Hundreds of thousands of Hindu worshipers flocked to the banks of the Ganges in the Indian state of West Bengal on Friday, braving a surge in Covid-19 infections to bathe in the waters of the holy river.
The Gangasagar Mela, a nine-day festival that runs from January 8 to 16, traditionally attracts millions of people to the banks of the river. Pilgrims believe that its waters will wash away their sins and those of their ancestors. A record 3.5 million people bathed at the site in 2019.
Tens of thousands of people had already arrived at the site ahead of the festival, despite weeks of appeals from medical experts to cancel it and warnings that it would worsen the country’s Covid infection rate, driven by epidemics of the delta and omicron variants. .
“There are safe ways to have masked gatherings outdoors, but a mela of this magnitude with everyone taking a holy bath is not possible to take place in a safe way,” said Bhramar Mukherjee, professor of epidemiology at the University of Michigan, told NBC News in an email Wednesday.
In a January 7 ruling, the Kolkata High Court said the event could go ahead. But it imposed conditions on attendees, allowing entry only to people with a valid vaccination certificate and a negative test within 72 hours of arrival.
Devotees nevertheless threw themselves into the waters of the Ganges to mark Makar Sankranti, an important day in the Hindu calendar.
“Generally, the principle is that you should avoid going to crowded places,” said Dr. Vikas Bhatia, executive director of the Indian Institute of Medical Sciences in Bibinagar, India. “Yet there are so many festivals in India and people are very eager to attend them.”
The West Bengal Doctors Forum – a group that advocates for the protection of doctors’ and patients’ rights – said in an emailed statement on Wednesday that it feared the festival would put further pressure on the country’s healthcare system. .
“A large number of doctors and other healthcare personnel are already affected by Covid-19 and any further outbreak will put the whole healthcare delivery on the brink of collapse,” he said .
She had also called on the public not to participate in the festival for security reasons.
Some experts have warned that attendees could become “super-spreaders”, bringing the virus back to their hometowns and fueling widespread infections. They said there was a similar rise in cases last spring after more than 9 million people gathered on the banks of the Ganges for the Kumbh Mela festival, the biggest Hindu pilgrimage.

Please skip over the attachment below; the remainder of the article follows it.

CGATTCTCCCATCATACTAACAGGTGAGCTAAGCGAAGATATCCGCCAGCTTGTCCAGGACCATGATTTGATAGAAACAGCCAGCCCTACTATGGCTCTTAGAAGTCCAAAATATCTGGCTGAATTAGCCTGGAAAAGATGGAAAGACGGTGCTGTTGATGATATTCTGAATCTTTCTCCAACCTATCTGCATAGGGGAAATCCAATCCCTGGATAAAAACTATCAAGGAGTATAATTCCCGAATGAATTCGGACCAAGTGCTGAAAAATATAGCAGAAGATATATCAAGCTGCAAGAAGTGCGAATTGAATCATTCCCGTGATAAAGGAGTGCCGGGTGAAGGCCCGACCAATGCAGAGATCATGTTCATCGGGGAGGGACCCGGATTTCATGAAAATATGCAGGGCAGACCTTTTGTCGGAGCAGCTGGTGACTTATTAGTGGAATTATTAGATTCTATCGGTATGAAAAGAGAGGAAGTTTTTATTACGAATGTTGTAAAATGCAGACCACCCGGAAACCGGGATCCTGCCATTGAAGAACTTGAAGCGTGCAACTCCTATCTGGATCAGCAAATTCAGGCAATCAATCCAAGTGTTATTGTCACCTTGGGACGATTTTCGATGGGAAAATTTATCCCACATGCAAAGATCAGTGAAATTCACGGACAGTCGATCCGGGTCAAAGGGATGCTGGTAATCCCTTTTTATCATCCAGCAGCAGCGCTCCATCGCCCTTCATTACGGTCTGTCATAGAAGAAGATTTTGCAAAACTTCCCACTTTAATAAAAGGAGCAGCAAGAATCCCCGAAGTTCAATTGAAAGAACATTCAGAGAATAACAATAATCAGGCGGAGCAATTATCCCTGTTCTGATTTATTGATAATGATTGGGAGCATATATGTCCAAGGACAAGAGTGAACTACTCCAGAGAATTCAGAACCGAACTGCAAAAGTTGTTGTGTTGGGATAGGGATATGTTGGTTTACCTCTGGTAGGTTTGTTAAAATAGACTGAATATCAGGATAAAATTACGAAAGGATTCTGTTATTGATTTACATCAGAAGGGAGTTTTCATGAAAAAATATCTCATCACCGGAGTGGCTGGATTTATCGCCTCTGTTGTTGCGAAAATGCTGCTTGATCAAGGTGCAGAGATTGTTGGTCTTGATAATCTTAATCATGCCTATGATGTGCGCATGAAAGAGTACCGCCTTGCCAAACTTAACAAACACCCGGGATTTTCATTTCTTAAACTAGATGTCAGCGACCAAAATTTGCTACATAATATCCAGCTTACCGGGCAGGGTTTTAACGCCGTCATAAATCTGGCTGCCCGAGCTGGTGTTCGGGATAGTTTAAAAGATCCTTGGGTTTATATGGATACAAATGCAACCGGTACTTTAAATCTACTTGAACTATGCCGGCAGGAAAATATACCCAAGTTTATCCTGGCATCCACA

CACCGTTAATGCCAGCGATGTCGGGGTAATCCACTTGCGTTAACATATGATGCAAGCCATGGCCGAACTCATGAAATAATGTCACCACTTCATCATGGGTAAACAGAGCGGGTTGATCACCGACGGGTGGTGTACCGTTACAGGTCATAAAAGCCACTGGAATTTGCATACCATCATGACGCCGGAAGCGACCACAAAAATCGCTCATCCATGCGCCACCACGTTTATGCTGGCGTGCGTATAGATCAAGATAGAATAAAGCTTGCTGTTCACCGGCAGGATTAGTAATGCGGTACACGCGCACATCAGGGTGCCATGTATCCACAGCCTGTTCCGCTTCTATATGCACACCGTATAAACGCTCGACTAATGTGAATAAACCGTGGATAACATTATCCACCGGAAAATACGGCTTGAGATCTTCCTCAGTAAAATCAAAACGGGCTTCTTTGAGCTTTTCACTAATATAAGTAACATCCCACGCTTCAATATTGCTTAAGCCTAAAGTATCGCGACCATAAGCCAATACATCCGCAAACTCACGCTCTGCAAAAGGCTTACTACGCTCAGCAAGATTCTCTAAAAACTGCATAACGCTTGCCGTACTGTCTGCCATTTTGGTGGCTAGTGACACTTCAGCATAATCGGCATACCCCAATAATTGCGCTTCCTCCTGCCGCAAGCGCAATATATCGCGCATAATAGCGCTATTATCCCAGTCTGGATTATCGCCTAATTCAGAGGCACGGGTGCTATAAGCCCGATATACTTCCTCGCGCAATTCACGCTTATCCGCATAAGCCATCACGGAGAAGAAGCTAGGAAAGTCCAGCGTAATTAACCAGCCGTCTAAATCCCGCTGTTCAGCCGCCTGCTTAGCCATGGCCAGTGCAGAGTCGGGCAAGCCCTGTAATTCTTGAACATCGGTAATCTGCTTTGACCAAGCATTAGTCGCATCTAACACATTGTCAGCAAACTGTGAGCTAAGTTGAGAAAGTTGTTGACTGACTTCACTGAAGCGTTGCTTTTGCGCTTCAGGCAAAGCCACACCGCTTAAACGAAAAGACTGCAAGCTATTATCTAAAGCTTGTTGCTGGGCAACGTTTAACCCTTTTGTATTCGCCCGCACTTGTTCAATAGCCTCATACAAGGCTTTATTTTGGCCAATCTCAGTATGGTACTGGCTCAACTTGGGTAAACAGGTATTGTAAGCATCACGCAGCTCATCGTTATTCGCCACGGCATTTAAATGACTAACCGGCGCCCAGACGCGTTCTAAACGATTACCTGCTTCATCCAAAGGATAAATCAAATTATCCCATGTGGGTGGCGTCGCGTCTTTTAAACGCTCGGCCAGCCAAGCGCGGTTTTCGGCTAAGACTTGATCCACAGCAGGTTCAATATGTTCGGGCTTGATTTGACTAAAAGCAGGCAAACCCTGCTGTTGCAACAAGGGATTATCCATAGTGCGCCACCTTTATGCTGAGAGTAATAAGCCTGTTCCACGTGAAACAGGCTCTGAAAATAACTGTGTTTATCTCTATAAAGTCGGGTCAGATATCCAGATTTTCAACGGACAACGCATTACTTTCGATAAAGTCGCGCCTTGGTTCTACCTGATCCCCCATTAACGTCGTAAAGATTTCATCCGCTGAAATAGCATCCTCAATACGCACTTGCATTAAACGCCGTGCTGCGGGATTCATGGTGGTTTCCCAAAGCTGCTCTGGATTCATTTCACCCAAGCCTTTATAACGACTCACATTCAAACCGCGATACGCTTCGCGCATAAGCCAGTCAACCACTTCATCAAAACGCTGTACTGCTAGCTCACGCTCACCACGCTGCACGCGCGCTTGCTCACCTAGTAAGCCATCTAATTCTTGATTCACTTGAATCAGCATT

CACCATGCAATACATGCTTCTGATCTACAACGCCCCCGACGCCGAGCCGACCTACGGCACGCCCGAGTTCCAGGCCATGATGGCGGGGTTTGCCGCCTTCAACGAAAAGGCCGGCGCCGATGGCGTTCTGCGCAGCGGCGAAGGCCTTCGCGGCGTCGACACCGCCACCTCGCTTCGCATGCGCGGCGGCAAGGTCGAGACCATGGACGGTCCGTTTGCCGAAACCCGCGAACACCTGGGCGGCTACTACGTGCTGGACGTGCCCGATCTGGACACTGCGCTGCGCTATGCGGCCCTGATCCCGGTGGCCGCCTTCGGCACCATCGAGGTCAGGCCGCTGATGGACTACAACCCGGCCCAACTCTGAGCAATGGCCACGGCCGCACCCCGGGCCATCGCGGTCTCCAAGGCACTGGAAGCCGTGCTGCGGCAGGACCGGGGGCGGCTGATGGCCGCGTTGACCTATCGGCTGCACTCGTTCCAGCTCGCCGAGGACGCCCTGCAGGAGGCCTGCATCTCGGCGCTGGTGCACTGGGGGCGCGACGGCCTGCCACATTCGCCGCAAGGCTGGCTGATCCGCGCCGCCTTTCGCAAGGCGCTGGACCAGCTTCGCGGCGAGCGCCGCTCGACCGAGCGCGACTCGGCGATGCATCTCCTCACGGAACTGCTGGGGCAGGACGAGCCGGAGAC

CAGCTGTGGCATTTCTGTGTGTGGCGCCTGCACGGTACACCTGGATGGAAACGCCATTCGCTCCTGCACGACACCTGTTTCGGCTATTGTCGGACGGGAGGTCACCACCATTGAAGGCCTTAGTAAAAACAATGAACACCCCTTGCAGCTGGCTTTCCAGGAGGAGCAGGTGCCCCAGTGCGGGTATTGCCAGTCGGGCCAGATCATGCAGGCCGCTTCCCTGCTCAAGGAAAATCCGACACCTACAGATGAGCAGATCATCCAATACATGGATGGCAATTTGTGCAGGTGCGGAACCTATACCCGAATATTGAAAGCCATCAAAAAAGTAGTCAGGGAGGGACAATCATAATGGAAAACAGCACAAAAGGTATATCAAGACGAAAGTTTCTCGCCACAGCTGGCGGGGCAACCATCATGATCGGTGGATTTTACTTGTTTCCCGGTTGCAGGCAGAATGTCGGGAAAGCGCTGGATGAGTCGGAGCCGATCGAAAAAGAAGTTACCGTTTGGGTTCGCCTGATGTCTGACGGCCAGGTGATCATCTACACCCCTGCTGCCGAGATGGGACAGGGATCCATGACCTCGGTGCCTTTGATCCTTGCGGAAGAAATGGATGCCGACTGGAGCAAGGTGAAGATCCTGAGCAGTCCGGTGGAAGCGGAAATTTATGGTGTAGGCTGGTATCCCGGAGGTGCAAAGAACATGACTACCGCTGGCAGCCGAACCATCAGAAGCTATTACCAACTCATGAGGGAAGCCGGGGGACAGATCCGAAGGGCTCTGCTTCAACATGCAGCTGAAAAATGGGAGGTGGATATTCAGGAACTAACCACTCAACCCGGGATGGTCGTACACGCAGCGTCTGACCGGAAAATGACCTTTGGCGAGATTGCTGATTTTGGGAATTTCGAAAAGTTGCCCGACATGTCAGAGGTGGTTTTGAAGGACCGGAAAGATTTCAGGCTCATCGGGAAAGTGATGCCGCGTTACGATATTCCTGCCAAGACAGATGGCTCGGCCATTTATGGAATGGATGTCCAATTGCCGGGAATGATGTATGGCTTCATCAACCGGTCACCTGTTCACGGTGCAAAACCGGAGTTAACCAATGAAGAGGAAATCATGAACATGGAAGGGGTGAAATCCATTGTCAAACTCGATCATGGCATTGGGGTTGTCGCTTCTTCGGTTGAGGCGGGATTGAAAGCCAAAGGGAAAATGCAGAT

The Gangasagar Mela took place even as similar ceremonies were banned in other parts of India. Two towns in the northern state of Uttarakhand canceled similar riverside festivities earlier this week due to pandemic concerns.
NBC News has contacted the West Bengal government for comment.
Authorities in West Bengal had imposed tougher pandemic measures in response to a rise in infections in early January, closing schools, limiting workplaces to 50% capacity and imposing a curfew from 10 p.m. to 5 a.m. morning. An international film festival in the city of Kolkata, scheduled to start on January 7, has also been postponed.
India struggles to contain spread of the highly transmissible omicron variant. Cases in West Bengal have increased exponentially since December; the state reported 23,467 cases Saturday, marking a 41-fold increase since Dec. 25.
India reported 264,202 total cases on Saturday. The country has reported nearly 500,000 Covid-19-related deaths, the second highest in the world after the United States, but studies suggest India’s true death toll is far higher than the official tally.
Dr Bhatia said that while he was concerned about too many cases appearing at once, omicron appears to have a lower mortality rate than other variants. He also said hospitals were better prepared for this wave of cases than previous ones and pointed out that India had a high vaccination rate, with the health ministry saying in late December that 90% of adults had received at least one. dose.
He said the government could issue guidelines, but it was up to the public to follow them.
“At the end of the day, people’s health is in their hands,” he said.